Given f(x), find an expression to check whether f(x) has rotational symmetry about any arbitrary point (h, v).
If [tex]f(x) = f(-x)[/tex] then the function is symmetrical about the y-axis.
If [tex]f(x) = -f(-x)[/tex] then the function is point-rotational about the origin.
The Attempt at a Solution
I don't know how to deal with "general" functions, so I did this:
Let [tex]f(x) = x^3 + v[/tex] because I know it has this symmetry.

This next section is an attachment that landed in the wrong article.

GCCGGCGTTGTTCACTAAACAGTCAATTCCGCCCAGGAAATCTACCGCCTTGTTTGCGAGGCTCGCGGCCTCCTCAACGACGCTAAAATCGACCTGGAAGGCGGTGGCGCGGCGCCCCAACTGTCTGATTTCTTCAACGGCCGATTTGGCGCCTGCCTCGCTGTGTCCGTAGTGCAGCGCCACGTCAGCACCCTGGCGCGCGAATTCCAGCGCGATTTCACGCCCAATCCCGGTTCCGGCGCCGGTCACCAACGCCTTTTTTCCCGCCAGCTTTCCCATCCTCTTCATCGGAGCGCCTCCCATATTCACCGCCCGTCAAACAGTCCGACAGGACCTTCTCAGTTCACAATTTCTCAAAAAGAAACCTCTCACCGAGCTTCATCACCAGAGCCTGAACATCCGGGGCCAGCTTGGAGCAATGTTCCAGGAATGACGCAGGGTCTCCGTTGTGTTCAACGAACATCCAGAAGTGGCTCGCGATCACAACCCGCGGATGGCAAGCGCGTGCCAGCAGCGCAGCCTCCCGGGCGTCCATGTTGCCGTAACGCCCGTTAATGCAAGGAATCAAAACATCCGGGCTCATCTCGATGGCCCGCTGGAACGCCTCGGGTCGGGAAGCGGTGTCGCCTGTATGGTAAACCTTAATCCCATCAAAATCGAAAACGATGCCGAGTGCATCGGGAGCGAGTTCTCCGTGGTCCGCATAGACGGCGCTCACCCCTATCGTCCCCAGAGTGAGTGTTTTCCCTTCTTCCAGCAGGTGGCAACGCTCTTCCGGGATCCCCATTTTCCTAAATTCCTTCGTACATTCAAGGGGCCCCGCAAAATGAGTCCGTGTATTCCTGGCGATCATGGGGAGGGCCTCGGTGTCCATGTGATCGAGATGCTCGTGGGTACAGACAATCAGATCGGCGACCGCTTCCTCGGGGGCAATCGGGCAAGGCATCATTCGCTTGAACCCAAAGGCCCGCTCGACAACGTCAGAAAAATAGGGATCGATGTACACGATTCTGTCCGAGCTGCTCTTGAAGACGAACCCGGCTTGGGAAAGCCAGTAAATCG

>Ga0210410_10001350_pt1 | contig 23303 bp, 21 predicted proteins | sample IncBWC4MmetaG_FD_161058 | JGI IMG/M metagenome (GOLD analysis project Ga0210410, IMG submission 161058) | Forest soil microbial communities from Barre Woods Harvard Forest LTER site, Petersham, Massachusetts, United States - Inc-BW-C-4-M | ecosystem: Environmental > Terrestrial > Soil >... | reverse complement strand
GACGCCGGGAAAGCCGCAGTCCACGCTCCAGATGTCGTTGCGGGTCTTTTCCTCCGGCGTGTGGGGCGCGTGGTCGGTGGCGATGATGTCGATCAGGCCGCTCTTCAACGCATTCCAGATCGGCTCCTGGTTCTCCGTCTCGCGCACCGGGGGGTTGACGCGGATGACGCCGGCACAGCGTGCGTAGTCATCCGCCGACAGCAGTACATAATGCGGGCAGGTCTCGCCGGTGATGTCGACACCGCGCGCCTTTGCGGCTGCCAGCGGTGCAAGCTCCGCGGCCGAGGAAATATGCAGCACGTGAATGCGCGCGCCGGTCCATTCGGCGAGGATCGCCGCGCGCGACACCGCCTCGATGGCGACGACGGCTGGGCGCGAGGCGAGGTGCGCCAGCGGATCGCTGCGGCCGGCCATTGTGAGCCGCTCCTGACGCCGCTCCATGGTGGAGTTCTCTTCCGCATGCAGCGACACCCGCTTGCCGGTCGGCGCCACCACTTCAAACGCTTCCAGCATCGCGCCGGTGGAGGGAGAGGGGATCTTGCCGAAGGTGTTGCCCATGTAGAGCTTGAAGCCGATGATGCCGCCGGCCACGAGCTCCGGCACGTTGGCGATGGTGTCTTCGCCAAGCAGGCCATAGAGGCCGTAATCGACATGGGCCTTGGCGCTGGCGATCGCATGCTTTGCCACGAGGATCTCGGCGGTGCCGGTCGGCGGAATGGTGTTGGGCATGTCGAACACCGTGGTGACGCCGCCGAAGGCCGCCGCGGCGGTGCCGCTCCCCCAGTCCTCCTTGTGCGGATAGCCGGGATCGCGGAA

[tex]f(-x) = (-x)^3 + v[/tex]
[tex]f(-x) = -x^3 + v[/tex]
[tex]-f(-x) = x^3 - v[/tex]
Then I found the difference between f(x) and -f(-x).
[tex]f(x) - (-f(-x)) = (x^3 + v) - (x^3 - v)[/tex]
[tex]f(x) + f(-x) = 2v[/tex]
[tex]f(x) = -f(-x) + 2v[/tex]
This gives me point-rotation about (0, v). But how do I do this for just a "general" function?
Also, I can guess that point-rotation about (h, 0) will be something like [tex]f(x) = -f(-x+2h)[/tex], based on knowledge of transformations, but how do I show this as elegantly as above with (0, v)?
From this, I can guess that if [tex]f(x) = -f(-x+2h)+2v[/tex] for a real point (h, v), then the function's graph is point-rotational about (h, v). Is this correct?
p.s. I made this problem up for myself, if that's okay.